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Data Protection and Digital Agency for Refugees

– World Refugee Council

An ethnographic study from the World Refugee Council looks at the balance of power between refugees and host countries

It is a well-worn scene. At a border between countries, the official questions the traveller and demands to see identification. Yet what questions actually get asked? What happens when the traveller is already inside the country? What happens when travellers are fleeing war and persecution, sometimes in their millions?

As Dragana Kaurin, author of this paper, explains in her introduction:

“The term ‘refugee crisis,’ as it was mediatized in 2015, when a record 1.3 million asylum applications were submitted in the European Union… , is one that is puzzling to refugees and asylum seekers alike. This crisis is framed in terms of the European Union’s inability to control its borders and of the socioeconomic impacts on host countries — instead of in terms of the crisis and trauma experienced by refugees fleeing the violence in Syria, Somalia and Afghanistan. For them, the crisis started long before they reached the EU border.” 

She continues:

“Refugees are expected to give vast amounts of personal information and biometric data while going through the asylum process in the European Union, to authorities, UN agencies and their implementing partners. They must provide personally identifying data, including sensitive information about surviving sexual violence, torture, war crimes or crimes against humanity.”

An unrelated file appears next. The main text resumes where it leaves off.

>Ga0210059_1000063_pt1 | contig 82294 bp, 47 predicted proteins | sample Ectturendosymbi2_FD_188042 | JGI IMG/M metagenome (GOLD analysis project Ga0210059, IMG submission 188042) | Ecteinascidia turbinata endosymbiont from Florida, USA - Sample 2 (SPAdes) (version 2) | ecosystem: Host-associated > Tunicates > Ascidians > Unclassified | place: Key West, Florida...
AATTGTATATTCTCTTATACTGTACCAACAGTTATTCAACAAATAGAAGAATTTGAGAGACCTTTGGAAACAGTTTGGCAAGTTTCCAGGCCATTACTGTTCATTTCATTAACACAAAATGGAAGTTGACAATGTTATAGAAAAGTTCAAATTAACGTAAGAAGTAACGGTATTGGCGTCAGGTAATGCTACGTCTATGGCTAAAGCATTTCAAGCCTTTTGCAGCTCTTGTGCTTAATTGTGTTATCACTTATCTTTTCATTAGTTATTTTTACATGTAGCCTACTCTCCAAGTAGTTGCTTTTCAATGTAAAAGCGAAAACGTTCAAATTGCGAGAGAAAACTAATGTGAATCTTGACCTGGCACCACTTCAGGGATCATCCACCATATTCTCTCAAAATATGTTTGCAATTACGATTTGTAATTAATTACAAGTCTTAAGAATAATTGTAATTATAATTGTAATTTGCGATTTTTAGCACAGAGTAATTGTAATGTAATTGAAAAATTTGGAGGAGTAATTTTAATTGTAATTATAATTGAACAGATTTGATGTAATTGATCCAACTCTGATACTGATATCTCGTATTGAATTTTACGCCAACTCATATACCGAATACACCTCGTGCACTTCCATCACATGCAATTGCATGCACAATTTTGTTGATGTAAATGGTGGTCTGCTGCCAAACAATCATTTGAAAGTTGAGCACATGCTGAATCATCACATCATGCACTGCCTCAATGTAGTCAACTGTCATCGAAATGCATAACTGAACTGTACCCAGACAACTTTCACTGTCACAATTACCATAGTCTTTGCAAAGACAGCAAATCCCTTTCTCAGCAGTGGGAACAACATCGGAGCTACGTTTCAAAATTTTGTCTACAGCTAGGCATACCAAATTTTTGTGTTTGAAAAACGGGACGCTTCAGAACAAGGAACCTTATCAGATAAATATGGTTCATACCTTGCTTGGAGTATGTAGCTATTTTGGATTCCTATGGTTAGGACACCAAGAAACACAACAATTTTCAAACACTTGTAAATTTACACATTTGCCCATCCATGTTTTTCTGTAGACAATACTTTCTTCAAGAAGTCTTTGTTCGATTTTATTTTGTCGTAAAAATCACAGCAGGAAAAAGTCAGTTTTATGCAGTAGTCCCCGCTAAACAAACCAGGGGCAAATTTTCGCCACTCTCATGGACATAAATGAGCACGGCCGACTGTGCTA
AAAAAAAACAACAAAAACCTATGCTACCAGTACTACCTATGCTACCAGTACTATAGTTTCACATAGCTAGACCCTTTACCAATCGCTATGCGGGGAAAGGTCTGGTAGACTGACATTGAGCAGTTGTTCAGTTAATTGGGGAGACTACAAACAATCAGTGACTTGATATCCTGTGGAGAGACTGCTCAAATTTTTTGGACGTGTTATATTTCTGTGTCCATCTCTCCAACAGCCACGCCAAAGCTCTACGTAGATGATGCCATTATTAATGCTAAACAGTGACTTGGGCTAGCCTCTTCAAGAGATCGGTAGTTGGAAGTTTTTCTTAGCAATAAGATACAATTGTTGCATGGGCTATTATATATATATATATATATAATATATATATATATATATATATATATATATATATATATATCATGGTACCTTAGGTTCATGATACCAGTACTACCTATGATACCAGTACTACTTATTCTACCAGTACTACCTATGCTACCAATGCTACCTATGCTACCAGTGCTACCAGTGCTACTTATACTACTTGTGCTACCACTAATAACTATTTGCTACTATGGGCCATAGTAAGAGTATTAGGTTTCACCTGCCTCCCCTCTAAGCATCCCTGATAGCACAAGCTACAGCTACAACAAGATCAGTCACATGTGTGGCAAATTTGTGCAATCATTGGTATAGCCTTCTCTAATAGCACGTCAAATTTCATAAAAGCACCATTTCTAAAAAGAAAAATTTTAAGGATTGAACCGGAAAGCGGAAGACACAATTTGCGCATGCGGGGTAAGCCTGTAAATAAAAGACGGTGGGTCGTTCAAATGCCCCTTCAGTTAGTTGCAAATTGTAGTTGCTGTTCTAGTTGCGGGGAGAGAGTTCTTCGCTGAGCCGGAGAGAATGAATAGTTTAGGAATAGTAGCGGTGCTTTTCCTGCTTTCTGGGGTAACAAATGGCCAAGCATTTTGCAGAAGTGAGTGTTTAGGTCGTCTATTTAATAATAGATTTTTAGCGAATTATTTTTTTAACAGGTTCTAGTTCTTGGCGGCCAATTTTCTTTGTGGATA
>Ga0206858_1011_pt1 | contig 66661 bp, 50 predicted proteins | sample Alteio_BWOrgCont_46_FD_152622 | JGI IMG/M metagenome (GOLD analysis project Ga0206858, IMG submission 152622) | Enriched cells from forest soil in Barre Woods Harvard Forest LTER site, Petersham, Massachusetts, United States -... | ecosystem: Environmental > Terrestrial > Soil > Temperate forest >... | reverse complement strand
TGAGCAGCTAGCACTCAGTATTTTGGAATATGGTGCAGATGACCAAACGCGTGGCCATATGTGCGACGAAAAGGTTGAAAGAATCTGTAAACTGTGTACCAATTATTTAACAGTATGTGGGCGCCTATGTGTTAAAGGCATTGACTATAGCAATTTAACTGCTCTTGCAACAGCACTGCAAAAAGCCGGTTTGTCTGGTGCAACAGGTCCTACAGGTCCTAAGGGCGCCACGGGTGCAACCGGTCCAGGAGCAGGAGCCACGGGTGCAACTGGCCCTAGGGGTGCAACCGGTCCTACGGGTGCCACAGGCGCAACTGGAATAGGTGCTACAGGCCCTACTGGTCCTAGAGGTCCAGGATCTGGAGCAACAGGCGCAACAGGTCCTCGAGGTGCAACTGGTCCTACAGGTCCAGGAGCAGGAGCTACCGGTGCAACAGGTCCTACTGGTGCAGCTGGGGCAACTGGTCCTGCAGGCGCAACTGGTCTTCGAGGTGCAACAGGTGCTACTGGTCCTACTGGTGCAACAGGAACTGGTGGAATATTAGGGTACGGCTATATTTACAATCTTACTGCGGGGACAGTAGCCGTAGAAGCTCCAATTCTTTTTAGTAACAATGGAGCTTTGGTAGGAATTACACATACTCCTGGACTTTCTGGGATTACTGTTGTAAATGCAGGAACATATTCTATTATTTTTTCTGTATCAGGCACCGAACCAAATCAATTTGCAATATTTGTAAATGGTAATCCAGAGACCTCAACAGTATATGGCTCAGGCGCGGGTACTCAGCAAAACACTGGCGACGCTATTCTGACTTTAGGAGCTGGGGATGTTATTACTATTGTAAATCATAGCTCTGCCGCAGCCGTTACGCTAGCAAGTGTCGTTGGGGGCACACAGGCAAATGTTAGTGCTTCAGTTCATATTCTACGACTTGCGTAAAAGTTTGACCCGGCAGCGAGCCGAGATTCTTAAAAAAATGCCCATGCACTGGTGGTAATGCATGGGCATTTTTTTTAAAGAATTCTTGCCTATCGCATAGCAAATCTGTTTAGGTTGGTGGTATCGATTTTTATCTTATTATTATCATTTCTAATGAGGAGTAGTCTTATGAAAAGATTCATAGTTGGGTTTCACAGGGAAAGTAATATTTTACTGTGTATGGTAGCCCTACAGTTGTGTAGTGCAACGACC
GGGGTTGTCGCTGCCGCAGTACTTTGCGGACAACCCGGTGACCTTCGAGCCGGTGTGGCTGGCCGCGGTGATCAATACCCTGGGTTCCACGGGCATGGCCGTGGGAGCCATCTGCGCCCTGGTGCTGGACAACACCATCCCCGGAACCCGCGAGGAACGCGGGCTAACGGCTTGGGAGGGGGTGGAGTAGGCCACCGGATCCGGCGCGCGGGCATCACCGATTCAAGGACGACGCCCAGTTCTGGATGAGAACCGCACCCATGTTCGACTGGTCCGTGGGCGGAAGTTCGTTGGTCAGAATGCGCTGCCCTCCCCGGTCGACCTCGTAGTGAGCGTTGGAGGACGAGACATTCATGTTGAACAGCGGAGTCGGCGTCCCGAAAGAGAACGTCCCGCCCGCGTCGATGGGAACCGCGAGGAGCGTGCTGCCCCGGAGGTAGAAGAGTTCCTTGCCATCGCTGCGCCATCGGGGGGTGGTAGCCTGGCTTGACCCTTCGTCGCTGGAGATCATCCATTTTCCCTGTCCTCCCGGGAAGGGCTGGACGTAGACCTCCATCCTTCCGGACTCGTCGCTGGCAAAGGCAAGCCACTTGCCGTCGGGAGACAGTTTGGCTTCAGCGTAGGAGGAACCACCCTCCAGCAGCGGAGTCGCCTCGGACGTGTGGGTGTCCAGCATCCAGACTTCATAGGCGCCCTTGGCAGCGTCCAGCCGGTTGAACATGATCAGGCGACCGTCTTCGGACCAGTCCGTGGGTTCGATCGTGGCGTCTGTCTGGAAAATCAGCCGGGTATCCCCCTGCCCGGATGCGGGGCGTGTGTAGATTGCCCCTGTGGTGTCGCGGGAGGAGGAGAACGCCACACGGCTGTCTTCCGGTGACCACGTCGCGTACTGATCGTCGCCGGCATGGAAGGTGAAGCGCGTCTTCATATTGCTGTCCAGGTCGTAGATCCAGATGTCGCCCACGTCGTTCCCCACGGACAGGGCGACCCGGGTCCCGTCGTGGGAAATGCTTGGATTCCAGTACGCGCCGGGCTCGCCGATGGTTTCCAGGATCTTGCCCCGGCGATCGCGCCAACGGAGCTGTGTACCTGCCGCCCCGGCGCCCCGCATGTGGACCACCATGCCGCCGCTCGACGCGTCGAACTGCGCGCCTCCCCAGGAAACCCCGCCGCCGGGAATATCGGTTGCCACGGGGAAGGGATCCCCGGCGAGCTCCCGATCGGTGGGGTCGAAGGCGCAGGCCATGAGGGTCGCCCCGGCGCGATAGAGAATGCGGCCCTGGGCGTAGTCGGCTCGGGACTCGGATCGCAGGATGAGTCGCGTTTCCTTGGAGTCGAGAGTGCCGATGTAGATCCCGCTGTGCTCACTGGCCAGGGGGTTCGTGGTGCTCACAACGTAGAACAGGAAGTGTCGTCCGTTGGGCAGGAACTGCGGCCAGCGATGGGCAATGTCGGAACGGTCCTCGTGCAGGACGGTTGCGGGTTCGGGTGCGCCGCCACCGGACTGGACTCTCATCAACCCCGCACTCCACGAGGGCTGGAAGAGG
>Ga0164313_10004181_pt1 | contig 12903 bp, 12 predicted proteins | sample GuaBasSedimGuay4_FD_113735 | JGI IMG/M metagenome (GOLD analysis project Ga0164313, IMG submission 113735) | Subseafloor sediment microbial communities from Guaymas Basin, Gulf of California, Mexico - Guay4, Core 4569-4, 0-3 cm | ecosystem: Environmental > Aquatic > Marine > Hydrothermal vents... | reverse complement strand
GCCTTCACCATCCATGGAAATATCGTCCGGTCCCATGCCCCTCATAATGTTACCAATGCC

In this ethnographic study which encompasses experiences of refugees and asylum seekers in Greece, Spain, Germany, and Italy, Kaurin explores and establishes the many ways in which refugees are identified through their journeys, how the data is collected and stored, who has control over this data, and where the balance of power lies.

Kaurin offers seven clear and helpful recommendations to anyone engaged in identity work in humanitarian settings with an emphasis on transparency, human-centered design, legal frameworks, and reciprocity.

Complex humanitarian problems merit careful analysis and multi-stakeholder engagement; they cannot be resolved with technical solutions alone. These challenges deserve nuanced, well-thought out responses; careful analysis; community consent; and consideration of intended and unintended consequences

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